Study uncovers the secret lives of UK garden snail

Aug 23, 2013
Study uncovers the secret lives of UK garden snail

Researchers track nocturnal snail activity for the first time, using LED lights and time-lapse photography. Snails were tracked over 72 hours, with researchers measuring their speed, distance travelled and exploration habits. Snail numbers have risen in recent years due to favourable breeding conditions. Slugs and snails can carry the lungworm parasite, Angiostrongylus vasorum, which is potentially fatal to dogs.

A ground-breaking study of UK snail behaviour using LED and UV light tracking has found that the nocturnal creatures can explore the length of an average British garden in just one night, reaching a top speed of one metre per hour.

Dr Dave Hodgson, Associate Professor of Ecology from the University of Exeter, led the research which studied the habits of 450 garden snails, recording their movements using LED lights and UV paint. This is the first time snails have been studied in this way, creating some unexpectedly spectacular images. The research fed into the 'Slime Watch' report and documentary, commissioned by the Be Lungworm Aware campaign.

Dr Hodgson said:"The findings reveal how snails will travel distances of up to 25 metres in a 24-hour period, and seek out areas of shelter, such as long grass, trees or objects, including dogs' toys, left in the garden overnight. We also discovered that snails move in convoys, piggy-backing on the slime of other snails to conserve energy. It is thought that a snail could use up to 30 per cent of its energy in production alone."

The study was commissioned as a resource for , whose pets are at risk from a potentially fatal parasite spread by slugs and snails, the lungworm Angiostrongylus vasorum. The parasite is contracted when dogs accidentally swallow even the smallest slugs or snails, which can be found in dog toys, puddles and long grass.

In recent years, slugs and snails have enjoyed a due to increasing and favourable breeding conditions. Last year, the Royal Horticultural Society reported a 50 per cent increase in slug numbers. Slugs and Snails also topped a list of the top 10 garden pests in the UK, in findings published by the RHS for 2012.

But the risk is much more severe for dogs, with the rise in facilitating a spread of the fatal lungworm parasite. A recent survey suggests that lungworm is now endemic throughout much of the UK. 150 veterinary practices across the UK were questioned and between them reported a total of 952 suspected cases with 81 deaths thought to have been caused by the parasite.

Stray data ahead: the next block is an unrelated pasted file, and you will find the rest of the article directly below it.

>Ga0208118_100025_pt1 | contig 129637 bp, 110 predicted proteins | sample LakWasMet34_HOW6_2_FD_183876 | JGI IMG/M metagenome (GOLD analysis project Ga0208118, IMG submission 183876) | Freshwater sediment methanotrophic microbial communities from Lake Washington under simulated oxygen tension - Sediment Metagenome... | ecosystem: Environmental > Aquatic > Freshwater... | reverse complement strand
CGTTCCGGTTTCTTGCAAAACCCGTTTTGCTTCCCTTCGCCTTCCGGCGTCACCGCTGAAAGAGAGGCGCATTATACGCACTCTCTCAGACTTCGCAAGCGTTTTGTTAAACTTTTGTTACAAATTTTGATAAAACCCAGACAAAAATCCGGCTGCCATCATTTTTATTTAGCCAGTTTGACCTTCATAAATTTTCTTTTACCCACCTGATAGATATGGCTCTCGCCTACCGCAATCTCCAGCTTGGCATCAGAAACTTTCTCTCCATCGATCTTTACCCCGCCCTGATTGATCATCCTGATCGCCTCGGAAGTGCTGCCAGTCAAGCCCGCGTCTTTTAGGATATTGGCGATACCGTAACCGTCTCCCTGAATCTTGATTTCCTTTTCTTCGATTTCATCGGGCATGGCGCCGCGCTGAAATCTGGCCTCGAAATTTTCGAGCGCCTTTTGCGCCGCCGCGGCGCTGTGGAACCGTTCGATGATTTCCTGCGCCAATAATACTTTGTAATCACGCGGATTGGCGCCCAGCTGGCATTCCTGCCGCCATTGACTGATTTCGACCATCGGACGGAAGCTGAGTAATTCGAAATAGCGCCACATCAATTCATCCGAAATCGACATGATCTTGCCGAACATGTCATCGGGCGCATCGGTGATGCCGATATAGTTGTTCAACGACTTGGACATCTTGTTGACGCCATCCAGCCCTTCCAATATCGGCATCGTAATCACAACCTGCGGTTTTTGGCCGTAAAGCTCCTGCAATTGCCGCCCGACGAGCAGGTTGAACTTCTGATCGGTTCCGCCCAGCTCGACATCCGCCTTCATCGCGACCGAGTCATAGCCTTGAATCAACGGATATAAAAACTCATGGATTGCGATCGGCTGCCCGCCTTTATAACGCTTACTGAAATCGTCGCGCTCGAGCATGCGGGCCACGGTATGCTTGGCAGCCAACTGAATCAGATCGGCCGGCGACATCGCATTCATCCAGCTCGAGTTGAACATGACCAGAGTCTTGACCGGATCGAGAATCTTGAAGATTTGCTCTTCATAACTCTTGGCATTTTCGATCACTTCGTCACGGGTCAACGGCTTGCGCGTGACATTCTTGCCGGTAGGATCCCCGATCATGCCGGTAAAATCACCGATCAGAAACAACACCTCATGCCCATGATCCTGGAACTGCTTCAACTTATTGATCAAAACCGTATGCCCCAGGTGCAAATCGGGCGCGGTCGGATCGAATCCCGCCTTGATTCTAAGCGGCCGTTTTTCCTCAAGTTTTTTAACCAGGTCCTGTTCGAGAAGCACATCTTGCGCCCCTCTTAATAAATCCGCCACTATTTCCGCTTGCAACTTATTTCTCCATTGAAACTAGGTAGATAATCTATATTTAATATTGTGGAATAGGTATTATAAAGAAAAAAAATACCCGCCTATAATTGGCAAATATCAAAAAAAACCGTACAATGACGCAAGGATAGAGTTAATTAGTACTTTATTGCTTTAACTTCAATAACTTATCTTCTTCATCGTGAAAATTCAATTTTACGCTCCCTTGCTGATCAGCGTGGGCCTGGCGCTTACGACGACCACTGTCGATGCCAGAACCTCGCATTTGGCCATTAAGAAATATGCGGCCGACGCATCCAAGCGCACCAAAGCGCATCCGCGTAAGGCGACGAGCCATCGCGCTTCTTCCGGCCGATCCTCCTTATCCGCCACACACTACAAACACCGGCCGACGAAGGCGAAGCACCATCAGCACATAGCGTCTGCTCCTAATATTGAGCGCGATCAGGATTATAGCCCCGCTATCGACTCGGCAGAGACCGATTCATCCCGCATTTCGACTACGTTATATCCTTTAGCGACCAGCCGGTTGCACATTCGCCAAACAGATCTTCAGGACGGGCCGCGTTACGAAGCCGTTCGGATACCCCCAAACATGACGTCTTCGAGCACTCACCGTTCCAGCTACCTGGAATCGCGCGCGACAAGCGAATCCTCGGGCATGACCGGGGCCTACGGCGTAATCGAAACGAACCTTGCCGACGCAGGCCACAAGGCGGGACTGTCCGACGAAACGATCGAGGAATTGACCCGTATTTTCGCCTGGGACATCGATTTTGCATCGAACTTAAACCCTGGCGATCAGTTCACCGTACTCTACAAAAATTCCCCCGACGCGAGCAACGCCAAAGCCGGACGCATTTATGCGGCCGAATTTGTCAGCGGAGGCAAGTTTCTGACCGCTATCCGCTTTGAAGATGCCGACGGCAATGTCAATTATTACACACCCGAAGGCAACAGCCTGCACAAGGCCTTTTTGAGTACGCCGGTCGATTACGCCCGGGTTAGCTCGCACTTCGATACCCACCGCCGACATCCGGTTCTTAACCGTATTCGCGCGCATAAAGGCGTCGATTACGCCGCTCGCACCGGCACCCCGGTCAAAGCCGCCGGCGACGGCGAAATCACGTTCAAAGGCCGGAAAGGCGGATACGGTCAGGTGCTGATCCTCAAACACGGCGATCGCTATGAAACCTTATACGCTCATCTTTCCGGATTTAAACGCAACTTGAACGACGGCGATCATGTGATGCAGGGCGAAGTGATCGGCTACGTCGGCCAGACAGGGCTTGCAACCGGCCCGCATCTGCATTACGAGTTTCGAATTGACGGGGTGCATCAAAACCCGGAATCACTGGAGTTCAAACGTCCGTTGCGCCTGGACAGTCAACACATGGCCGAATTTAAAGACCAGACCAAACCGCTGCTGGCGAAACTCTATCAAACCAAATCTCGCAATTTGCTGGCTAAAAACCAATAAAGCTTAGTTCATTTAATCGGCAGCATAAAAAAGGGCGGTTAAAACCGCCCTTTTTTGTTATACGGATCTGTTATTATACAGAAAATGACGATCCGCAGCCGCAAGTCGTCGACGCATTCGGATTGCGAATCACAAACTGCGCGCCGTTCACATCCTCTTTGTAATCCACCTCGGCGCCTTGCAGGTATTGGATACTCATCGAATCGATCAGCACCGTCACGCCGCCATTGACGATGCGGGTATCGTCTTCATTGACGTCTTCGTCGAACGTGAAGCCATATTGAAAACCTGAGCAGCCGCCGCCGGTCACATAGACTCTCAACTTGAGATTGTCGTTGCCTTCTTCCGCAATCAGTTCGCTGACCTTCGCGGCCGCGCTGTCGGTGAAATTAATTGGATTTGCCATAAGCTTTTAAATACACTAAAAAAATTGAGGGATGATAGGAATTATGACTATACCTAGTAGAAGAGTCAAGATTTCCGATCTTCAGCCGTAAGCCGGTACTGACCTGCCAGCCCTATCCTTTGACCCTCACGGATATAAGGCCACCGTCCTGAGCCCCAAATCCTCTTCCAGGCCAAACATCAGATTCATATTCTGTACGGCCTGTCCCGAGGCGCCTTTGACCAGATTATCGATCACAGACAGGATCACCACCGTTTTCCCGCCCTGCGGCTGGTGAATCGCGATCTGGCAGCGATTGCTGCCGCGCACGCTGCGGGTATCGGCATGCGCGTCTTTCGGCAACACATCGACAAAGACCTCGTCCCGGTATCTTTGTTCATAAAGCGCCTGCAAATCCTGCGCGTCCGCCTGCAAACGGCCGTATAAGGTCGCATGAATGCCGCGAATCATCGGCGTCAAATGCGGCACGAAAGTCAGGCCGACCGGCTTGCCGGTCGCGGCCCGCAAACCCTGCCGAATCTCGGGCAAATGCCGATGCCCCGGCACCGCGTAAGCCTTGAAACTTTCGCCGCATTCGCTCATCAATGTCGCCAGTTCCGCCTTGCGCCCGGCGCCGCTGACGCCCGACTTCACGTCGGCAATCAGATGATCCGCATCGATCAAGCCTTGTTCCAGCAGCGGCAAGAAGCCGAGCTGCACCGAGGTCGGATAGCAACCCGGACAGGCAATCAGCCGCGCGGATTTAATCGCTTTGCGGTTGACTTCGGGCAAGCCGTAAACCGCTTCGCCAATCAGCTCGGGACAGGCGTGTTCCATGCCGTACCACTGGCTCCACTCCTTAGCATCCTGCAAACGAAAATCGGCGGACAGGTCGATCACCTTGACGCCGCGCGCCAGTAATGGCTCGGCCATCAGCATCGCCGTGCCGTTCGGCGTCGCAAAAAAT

Evidence from the Royal Veterinary College confirms that the parasite has spread from its traditional habitat in the south, to more northerly regions as far as Scotland, with one in five vet practices reporting at least one case of the parasite.

Explore further: Biologist finds animal groups share dominance dynamics

add to favorites email to friend print save as pdf

Related Stories

Snail genetic tracks reveal ancient human migration

Jun 19, 2013

Some snails in Ireland and the Pyrenees are genetically almost identical, perhaps because they were carried across the Atlantic during an 8000-year-old human migration. The snail genetics tie in with studies ...

Eavesdropping plants prepare to be attacked

Aug 07, 2013

( —In a world full of hungry predators, prey animals must be constantly vigilant to avoid getting eaten. But plants face a particular challenge when it comes to defending themselves.

Slug-eating dare sparks Australia health alarm

May 13, 2010

Australian health authorities Thursday warned people against eating raw slugs after a man who reportedly ingested one as a dare became critically ill with a rare form of meningitis.

Recommended for you

Flocks of starlings ride the wave to escape

10 hours ago

Why does it seem as if a dark band ripples through a flock of European starlings that are steering clear of a falcon or a hawk? It all lies in the birds' ability to quickly and repeatedly dip to one side to avoid being attacked. ...

How did the chicken cross the sea?

12 hours ago

It may sound like the makings of a joke, but answering the question of how chickens crossed the sea may soon provide more than just a punch line.

User comments : 0

Please sign in to add a comment. Registration is free, and takes less than a minute. Read more

Click here to reset your password.
Sign in to get notified via email when new comments are made.